Circuit Connections in Resistors

Circuit Connections in Resistors

A Resistor when connected in a circuit, that connection can be either series or parallel. Let us now know what will happen to the total current, voltage and resistance values if they are connected in series as well, when connected in parallel.

Resistors in Series

Let us observe what happens, when few resistors are connected in Series. Let us consider three resistors with different values, as shown in the figure below.

Resistors in Series

Resistance

The total resistance of a circuit having series resistors is equal to the sum of the individual resistances. That means, in the above figure there are three resistors having the values 1KΩ, 5KΩ and 9KΩ respectively.

Total resistance value of the resistor network is −

R=R1+R2+R3R=R1+R2+R3

Which means 1 + 5 + 9 = 15KΩ is the total resistance.

Where R1 is the resistance of 1st resistor, R2 is the resistance of 2nd resistor and R3 is the resistance of 3rd resistor in the above resistor network.

Voltage

The total voltage that appears across a series resistors network is the addition of voltage drops at each individual resistances. In the above figure we have three different resistors which have three different values of voltage drops at each stage.

Total voltage that appears across the circuit −

V=V1+V2+V3V=V1+V2+V3

Which means 1v + 5v + 9v = 15v is the total voltage.

Where V1 is the voltage drop of 1st resistor, V2 is the voltage drop of 2nd resistor and V3 is the voltage drop of 3rd resistor in the above resistor network.

Current

The total amount of Current that flows through a set of resistors connected in series is the same at all the points throughout the resistor network. Hence the current is same 5A when measured at the input or at any point between the resistors or even at the output.

Current through the network −

I=I1=I2=I3I=I1=I2=I3

Which means that current at all points is 5A.

Where I1 is the current through the 1st resistor, I2 is the current through the 2nd resistor and I3 is the current through the 3rd resistor in the above resistor network.

Resistors in Parallel

Let us observe what happens, when few resistors are connected in Parallel. Let us consider three resistors with different values, as shown in the figure below.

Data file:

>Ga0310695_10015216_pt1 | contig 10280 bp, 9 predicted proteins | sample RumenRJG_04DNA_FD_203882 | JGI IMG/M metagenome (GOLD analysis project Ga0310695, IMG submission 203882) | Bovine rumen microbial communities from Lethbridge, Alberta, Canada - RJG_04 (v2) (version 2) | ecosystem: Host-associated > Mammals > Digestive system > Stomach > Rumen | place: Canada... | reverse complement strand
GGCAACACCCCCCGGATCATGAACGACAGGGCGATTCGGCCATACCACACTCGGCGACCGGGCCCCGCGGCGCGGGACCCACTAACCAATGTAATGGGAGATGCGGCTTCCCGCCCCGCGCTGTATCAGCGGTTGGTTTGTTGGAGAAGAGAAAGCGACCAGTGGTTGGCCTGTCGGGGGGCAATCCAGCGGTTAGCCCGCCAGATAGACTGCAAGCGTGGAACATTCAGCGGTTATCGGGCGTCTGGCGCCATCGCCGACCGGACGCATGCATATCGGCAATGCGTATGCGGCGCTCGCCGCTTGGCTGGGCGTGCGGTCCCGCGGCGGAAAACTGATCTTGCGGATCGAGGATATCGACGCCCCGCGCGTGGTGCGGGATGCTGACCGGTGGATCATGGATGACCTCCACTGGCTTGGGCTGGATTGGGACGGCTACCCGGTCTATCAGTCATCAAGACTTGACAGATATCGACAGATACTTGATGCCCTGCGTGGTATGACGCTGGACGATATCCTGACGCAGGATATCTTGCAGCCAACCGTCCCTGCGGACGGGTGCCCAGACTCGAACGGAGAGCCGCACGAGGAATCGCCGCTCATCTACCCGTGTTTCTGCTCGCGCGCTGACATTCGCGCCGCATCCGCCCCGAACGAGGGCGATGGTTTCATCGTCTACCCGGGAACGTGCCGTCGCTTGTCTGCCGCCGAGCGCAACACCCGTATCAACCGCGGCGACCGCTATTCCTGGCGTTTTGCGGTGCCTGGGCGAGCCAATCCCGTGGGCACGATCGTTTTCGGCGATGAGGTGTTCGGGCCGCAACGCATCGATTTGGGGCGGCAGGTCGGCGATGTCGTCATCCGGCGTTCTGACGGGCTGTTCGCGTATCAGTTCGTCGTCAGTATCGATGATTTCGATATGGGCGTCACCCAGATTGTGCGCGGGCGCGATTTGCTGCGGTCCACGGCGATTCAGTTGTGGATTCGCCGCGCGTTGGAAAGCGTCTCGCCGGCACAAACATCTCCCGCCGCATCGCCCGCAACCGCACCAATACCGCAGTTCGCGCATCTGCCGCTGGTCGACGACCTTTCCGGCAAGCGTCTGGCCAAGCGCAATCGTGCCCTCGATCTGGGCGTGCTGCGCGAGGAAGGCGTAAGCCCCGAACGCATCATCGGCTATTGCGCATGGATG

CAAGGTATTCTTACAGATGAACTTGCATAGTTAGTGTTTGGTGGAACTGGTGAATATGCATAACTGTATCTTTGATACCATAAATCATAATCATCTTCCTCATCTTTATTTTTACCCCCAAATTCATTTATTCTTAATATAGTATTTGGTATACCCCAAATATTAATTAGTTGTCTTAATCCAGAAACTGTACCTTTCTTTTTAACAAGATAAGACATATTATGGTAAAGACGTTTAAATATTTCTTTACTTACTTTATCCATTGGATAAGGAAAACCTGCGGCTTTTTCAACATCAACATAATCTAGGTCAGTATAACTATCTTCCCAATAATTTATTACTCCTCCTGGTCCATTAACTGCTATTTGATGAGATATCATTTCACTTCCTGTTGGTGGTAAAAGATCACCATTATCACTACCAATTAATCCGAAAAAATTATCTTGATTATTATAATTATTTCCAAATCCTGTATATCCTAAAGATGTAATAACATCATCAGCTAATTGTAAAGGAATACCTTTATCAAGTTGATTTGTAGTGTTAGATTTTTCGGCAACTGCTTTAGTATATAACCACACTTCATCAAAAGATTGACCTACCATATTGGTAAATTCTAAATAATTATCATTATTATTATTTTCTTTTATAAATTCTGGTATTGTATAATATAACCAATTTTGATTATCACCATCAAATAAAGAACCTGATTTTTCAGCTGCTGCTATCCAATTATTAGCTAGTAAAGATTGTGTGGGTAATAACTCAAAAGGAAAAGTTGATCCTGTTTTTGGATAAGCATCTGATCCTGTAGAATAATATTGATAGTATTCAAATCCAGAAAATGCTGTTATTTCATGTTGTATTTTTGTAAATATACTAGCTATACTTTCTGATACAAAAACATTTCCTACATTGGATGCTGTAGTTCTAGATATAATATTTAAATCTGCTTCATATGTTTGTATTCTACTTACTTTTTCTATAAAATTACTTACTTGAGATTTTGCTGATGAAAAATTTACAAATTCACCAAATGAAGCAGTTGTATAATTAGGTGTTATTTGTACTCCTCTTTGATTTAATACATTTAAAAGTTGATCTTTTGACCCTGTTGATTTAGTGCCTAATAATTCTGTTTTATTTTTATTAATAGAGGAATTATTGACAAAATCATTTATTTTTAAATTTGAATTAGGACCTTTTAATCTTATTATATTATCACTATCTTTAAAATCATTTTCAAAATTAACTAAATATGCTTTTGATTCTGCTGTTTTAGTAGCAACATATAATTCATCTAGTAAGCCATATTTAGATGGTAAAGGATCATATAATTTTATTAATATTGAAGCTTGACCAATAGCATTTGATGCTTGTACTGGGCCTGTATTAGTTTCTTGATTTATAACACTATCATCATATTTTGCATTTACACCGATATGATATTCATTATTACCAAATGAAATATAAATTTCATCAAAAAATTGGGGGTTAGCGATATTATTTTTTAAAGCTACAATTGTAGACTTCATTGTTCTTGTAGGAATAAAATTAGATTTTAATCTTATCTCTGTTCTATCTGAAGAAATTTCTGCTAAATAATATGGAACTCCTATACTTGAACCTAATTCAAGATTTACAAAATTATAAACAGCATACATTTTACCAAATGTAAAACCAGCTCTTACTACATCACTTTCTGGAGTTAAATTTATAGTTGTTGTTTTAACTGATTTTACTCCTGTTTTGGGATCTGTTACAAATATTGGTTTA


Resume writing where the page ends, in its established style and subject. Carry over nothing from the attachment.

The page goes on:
Resistors in Parallel

Resistance

The total resistance of a circuit having Parallel resistors is calculated differently from the series resistor network method. Here, the reciprocal 1/R1/R value of individual resistances are added with the inverse of algebraic sum to get the total resistance value.

Total resistance value of the resistor network is −

1R=1R1+1R2+1R31R=1R1+1R2+1R3

Where R1 is the resistance of 1st resistor, R2 is the resistance of 2nd resistor and R3 is the resistance of 3rd resistor in the above resistor network.

For example, if the resistance values of previous example are considered, which means R1 = 1KΩ, R2 = 5KΩ and R3 = 9KΩ. The total resistance of parallel resistor network will be −

1R=11+15+191R=11+15+19
=45+9+545=5945=45+9+545=5945
R=4559=0.762KΩ=76.2ΩR=4559=0.762KΩ=76.2Ω

From the method we have for calculating parallel resistance, we can derive a simple equation for two-resistor parallel network. It is −

R=R1×R2R1+R2R=R1×R2R1+R2

Voltage

The total voltage that appears across a Parallel resistors network is same as the voltage drops at each individual resistance.

The Voltage that appears across the circuit −

V=V1=V2=V3V=V1=V2=V3

Where V1 is the voltage drop of 1st resistor, V2 is the voltage drop of 2nd resistor and V3 is the voltage drop of 3rd resistor in the above resistor network. Hence the voltage is same at all the points of a parallel resistor network.

Current

The total amount of current entering a Parallel resistive network is the sum of all individual currents flowing in all the Parallel branches. The resistance value of each branch determines the value of current that flows through it. The total current through the network is

I=I1+I2+I3I=I1+I2+I3

Where I1 is the current through the 1st resistor, I2 is the current through the 2nd resistor and I3 is the current through the 3rd resistor in the above resistor network. Hence the sum of individual currents in different branches obtain the total current in a parallel resistive network.

A Resistor is particularly used as a load in the output of many circuits. If at all the resistive load is not used, a resistor is placed before a load. Resistor is usually a basic component in any circuit.